In this article, you'll learn how to identify structural variants in one or more individuals to produce a callset in VCF format.
Structural variants (SVs) are DNA rearrangements that involve at least 50 nucleotides. By genetic standards, these mutations are fairly large, and they are significantly abundant in the genome. As such, SVs represent one of the strongest forces that direct genome evolution and disease.
In addition, SVs are impactful because they encompass a number of mutational classes that can disrupt protein-coding genes and cis-regulatory architecture through different mechanisms.
The different kinds of SVs that can be detected in genomic analysis are summarized in the figure below.
If you are interested in using SV data in your own research, then a good starting point is gnomAD-SV, which is a reference for SVs from 14,891 genomes. This is included as a subset of The Genome Aggregation Database (gnomAD), which provides resources for retrieving exome and genome sequencing data from a variety of large-scale sequencing projects.
- Tools used in the GATK-SV pipeline
- Single-Sample Mode vs Cohort Mode
- gCNV Training
The GATK-SV pipeline is used for discovering, genotyping, and annotating structural variants in Illumina short-read whole-genome sequencing (WGS) data.
The variants that this pipeline is able to detect includes:
- Copy number variants (CNVs), including deletions and duplications
- Reciprocal chromosomal translocations
- Complex structural variants involving two or more distinct SV signatures in a single mutational event
The pipeline starts with evidence collection in BAM/CRAM files. In this step, it begins by extracting SV signatures from the sequencing reads. The evidence collected includes calls from a set of different algorithms as well as data extracted from the CRAM file: binned read depth, split read positions, discordant pair positions, and allele fractions at a set of SNP sites. In addition, this step runs quality checks on the resulting data.
Next, data is passed to a “clustering” stage, where similar variants detected by multiple different algorithms are merged to reduce repeated computation.
Then, the list of candidate SV sites from the ensemble of different algorithms is filtered and breakpoints are refined based on the evidence collected from the BAM/CRAM files to remove low-quality sites.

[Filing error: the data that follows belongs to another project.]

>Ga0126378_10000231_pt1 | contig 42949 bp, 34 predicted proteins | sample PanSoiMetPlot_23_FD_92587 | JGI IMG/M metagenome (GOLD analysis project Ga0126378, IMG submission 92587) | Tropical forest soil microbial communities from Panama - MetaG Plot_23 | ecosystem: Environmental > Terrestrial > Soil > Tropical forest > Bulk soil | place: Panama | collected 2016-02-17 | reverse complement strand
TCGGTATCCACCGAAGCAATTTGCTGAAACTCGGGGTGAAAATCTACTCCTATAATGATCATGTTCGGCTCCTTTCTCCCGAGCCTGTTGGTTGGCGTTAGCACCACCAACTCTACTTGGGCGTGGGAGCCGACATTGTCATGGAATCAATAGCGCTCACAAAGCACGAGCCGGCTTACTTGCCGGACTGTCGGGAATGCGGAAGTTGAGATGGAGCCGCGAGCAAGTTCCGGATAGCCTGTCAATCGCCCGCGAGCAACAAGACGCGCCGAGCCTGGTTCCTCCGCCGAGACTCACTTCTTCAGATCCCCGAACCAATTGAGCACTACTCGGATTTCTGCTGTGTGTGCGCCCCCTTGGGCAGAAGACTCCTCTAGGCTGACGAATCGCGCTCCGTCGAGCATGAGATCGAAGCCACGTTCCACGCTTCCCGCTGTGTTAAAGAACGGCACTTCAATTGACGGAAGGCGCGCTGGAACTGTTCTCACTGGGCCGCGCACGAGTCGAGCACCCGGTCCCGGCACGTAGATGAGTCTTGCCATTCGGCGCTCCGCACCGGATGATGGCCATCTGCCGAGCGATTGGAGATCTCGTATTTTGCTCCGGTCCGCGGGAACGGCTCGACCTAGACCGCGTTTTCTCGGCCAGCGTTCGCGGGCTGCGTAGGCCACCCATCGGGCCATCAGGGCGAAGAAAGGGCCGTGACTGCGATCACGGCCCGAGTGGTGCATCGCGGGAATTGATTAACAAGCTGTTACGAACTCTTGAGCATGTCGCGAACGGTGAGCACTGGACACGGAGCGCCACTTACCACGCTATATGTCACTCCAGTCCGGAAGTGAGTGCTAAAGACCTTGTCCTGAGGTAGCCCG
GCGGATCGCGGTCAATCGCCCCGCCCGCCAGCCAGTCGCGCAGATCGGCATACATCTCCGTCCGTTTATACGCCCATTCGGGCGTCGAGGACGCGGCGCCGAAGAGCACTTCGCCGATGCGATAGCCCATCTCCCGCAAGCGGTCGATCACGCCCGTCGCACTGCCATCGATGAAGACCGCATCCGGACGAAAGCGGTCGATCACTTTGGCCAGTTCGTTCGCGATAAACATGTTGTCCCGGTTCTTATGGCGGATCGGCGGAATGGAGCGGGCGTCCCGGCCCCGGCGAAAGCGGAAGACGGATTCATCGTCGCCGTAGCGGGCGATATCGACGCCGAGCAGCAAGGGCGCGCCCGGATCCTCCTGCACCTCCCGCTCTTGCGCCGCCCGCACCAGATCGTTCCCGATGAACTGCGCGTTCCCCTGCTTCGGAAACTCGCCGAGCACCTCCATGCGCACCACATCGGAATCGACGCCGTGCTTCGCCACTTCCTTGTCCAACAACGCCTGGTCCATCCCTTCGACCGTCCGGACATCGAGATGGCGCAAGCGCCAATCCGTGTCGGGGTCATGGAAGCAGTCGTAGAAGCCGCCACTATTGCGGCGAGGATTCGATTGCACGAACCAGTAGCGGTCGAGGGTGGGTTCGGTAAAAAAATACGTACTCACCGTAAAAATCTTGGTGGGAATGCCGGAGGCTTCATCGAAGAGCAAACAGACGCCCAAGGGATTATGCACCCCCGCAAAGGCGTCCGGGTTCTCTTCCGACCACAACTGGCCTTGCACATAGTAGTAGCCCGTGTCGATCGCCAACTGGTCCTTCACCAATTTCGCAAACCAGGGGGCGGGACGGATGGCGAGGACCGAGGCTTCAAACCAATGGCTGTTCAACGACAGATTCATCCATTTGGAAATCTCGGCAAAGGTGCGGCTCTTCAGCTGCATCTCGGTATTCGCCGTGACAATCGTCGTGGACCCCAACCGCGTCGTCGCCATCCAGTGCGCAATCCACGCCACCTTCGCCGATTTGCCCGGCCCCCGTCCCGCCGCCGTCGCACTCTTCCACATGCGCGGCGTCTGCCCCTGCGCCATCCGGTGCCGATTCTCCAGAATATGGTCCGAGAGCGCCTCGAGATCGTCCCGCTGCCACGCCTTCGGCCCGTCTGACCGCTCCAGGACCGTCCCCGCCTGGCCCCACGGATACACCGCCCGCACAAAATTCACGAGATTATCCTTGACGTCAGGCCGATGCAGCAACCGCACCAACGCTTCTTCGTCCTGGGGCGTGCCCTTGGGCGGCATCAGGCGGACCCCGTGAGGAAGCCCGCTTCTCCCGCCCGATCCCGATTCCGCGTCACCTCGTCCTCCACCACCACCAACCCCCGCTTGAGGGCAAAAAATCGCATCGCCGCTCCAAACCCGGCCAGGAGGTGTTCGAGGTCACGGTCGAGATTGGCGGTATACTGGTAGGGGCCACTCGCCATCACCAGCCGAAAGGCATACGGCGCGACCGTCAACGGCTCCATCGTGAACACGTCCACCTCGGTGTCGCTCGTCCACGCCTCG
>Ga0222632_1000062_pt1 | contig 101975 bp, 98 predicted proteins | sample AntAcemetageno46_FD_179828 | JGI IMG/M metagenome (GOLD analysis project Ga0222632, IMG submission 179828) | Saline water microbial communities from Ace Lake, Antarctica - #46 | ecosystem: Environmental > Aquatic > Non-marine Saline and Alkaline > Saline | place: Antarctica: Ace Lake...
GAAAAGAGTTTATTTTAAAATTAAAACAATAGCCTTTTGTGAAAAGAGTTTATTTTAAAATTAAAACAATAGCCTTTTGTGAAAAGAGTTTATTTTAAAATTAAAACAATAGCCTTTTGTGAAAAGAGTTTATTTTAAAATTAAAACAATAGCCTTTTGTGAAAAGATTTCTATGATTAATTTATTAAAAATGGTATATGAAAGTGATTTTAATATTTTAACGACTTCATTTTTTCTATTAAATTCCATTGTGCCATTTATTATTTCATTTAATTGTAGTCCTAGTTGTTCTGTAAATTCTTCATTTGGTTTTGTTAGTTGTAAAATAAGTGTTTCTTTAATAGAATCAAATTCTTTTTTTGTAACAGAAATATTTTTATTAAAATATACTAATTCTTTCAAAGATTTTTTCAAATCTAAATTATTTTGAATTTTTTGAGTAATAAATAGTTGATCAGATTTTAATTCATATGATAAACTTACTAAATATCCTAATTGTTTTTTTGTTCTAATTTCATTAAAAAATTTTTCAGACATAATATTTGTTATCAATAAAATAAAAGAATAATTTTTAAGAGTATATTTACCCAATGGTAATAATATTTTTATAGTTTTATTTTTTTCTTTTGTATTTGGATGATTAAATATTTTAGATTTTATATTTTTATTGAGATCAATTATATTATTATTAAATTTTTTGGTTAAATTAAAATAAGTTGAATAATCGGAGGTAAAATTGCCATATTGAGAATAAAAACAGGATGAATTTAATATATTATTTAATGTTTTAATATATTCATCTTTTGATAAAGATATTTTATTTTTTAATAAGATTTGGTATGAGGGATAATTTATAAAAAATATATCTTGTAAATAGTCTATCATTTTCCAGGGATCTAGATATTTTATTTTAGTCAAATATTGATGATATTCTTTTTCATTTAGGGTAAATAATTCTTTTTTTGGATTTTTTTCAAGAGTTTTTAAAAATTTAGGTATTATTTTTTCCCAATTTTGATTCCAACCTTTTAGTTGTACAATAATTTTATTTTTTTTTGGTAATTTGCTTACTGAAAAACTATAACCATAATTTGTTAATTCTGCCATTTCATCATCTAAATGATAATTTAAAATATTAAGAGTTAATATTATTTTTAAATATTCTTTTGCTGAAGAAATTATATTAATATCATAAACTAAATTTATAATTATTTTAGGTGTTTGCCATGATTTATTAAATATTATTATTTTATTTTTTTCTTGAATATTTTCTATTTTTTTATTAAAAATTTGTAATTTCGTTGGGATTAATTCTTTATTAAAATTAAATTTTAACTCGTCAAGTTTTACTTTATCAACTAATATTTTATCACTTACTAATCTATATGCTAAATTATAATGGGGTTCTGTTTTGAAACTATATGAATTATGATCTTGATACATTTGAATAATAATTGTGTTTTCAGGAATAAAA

During the genotyping stage, evidence (discordant read pairs, split reads, and read depth) is evaluated for every sample at each of the candidate SV sites called across all of the algorithms. This is “joint genotyping,” which increases sensitivity and allows us to provide a genotype for every individual at every site.
After genotyping, the variants go through several refinement stages. They are clustered again, taking into account sample overlap, so that each site that is common across individuals will only be represented as one record in the VCF. Then, complex variants are resolved and genotyped, and multi-allelic CNVs are collapsed into single records. Variants then go through another round of filtering.
To aid in interpretation of the variants, the VCF is then annotated with allele frequency in the cohort, external allele frequency from gnomAD-SV, and any overlap with genes and exons and the predicted functional consequences.
Using BAM/CRAM files as inputs, the GATK-SV pipeline outputs a jointly called VCF with genotypes at each site for every input sample.
2. Tools used in the GATK-SV pipeline
The GATK-SV pipeline runs multiple SV callers to increase sensitivity and leverage multiple types of evidence. These tools are:
- GATK gCNV for detecting germline copy number variants from variations in read depth, combining a negative-binomial factor analysis module and a hierarchical hidden Markov model to account for sequencing biases and areas of high variation across samples.
- MELT is a Java package that discovers, annotates, and genotypes non-reference Mobile Element Insertions (MEIs) in paired-end WGS data. Due to licensing restrictions, we cannot provide a public docker image or reference panel VCFs for this algorithm.
- Manta calls structural variants (SVs) and indels from mapped paired-end sequencing reads based on split read and discordant read pair evidence.
- (Whamg) “integrates mate-pair mapping, split read mapping, soft-clipping, alternative alignment and consensus sequence based evidence to predict SV breakpoints with single-nucleotide accuracy.”
- cn.MOPS detects CNVs from variations in read depth using a mixture of Poissons model.
3. Single-Sample Mode vs Cohort Mode
GATK-SV has two modes: cohort and single-sample.
In cohort mode, groups of at least 100 samples can be processed together; this will produce the highest quality results for the lowest cost per sample.
Smaller numbers of samples can be processed one at a time in single-sample mode . This mode uses pre-computed statistics from a reference panel for joint genotyping. Single-sample mode is a great option when analyzing only a few samples; however, it carries a higher cost per sample and has a lower sensitivity.
4. gCNV Training
The GATK-SV pipeline relies on gCNV as a depth calling tool, which requires a trained model as input.
It is important that the samples used to create the gCNV model match the samples the model is run on as closely as possible.
Among other characteristics, this means that samples used to create the model and the samples to which it will be applied should be consistent in terms of collection type, library preparation, and sequencing protocol.
For the GATK-SV cohort mode pipeline, we strongly recommend training a separate gCNV model on each batch of samples. For the single-sample pipeline, this means that the case sample should be matched as closely to the samples in the reference panel as possible.